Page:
Haus upon the Hill....

This is where we started on this project .
The story I got from the neighbors was
that this was set on the foundation with
an undersized crane which swung out
of control and dropped the structure
onto it with a crash, resulting in tweaks
to the framing that we had to fur-out
with a great many tapered custom fit
shims. Thus was the interior drywall
made to fit plumb and not skewed.
Sig Kaufman,
Bob Ahgupuk.

Near the end of our phase on this
project. We accept no responsibility
for what came after, interior finish
and the like.

Sig Kaufman in demo operations.

Looone at stairwell, upper floor

Mad Looone Framing and Roofing's
Illustrious Leader, Sadi Synn.
Two brand new Craftsman saws, by Skil.

Sig making room to work on the stairwell.

Not the trickiest stairs we've ever had,
But more annoying than most. Blame the
architect, let the framer engineer the thing.

By the way, a framer is a really learned fellow
or gal, not just a size 2 hat with big muscles.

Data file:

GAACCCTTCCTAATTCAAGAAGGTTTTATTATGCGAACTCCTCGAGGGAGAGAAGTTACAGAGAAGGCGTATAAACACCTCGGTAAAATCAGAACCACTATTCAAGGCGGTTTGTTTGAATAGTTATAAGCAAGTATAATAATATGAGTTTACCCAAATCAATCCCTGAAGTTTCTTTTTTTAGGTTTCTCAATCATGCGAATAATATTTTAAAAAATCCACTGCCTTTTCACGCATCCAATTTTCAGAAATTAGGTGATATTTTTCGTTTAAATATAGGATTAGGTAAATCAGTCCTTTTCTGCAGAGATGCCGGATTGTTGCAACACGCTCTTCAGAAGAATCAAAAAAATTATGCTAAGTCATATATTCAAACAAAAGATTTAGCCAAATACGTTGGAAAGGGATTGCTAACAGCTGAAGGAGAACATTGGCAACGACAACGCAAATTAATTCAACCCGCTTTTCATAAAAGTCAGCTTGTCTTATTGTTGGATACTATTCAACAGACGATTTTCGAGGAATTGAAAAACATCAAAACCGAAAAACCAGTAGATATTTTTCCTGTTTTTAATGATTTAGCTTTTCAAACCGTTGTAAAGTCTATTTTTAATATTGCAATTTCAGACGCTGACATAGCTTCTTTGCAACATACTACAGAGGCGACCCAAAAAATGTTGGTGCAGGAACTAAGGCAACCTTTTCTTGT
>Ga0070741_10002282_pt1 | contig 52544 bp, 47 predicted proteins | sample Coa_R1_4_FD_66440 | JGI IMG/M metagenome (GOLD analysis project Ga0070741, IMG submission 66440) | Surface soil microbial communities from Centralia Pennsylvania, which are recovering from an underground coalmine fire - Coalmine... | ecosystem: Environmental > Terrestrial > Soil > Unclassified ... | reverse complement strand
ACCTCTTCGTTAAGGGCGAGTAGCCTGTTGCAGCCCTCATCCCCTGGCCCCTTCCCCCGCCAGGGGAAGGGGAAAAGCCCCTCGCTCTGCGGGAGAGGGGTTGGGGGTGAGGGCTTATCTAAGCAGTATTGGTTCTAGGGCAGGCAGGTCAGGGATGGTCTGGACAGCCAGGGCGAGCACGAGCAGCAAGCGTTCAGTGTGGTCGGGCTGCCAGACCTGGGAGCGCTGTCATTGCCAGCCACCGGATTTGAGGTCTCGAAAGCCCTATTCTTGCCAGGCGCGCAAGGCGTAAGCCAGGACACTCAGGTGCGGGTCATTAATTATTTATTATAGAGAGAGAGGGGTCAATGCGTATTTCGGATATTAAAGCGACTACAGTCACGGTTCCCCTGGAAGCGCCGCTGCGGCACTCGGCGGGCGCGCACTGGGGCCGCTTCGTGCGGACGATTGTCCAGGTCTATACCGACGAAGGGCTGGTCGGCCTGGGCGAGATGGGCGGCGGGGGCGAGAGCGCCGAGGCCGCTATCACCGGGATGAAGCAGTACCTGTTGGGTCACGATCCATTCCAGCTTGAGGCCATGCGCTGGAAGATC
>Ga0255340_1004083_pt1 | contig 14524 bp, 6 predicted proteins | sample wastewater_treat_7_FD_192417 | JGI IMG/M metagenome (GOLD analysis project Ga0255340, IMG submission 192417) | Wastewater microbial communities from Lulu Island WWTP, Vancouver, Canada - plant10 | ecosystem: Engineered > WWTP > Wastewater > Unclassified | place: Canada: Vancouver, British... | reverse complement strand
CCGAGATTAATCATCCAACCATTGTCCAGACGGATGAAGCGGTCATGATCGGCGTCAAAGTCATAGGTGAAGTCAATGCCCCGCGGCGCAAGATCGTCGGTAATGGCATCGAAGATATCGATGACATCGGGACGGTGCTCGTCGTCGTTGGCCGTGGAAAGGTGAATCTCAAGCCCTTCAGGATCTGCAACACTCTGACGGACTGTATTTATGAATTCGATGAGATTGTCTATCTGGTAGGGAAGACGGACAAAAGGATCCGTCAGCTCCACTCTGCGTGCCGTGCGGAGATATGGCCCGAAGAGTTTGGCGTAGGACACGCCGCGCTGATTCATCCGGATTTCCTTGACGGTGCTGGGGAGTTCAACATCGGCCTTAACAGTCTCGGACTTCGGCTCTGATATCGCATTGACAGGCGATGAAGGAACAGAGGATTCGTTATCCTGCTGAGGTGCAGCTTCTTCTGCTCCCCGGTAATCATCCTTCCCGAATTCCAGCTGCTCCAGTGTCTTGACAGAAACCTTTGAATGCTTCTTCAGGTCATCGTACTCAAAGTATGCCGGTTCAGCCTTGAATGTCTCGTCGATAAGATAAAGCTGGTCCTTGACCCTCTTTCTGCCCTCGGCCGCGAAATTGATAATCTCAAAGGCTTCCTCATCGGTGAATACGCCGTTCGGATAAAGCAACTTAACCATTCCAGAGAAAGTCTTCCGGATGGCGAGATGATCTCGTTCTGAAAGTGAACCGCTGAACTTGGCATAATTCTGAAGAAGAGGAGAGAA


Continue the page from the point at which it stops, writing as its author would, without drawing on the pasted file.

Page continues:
If ye cannot fit things well and quick, and climb
with great agility, ye are no framer.

I tire of the lousy esteem afforded today's framers.

Don't argue. Just get lost and become extinct.

The roof overhead was mere 2x8, upon
which a glu-lam was set for the ridge of
the addition. No account was made for the
fact that this roof had to be opened, and
that the 2x8 rafter was not enough to
support the beam in the first place.

So we cut the lam-beam short and added
a post, cut the rafters and fitted valleys
to the cheek cuts after running a short
beam across the gap to set on another
post carried by a floor beam.

To the right, valley jack rafters in, and a hint
of the wall that held the original rafters.

You may have seen the Anchorage Daily News story on this place, 15 to 20 years ago.
 It ain't accurate. Not their fault, as far as I can tell. Mine, for existing! Thanx, Sallye!

Page 2, Roofing and Siding  Progress

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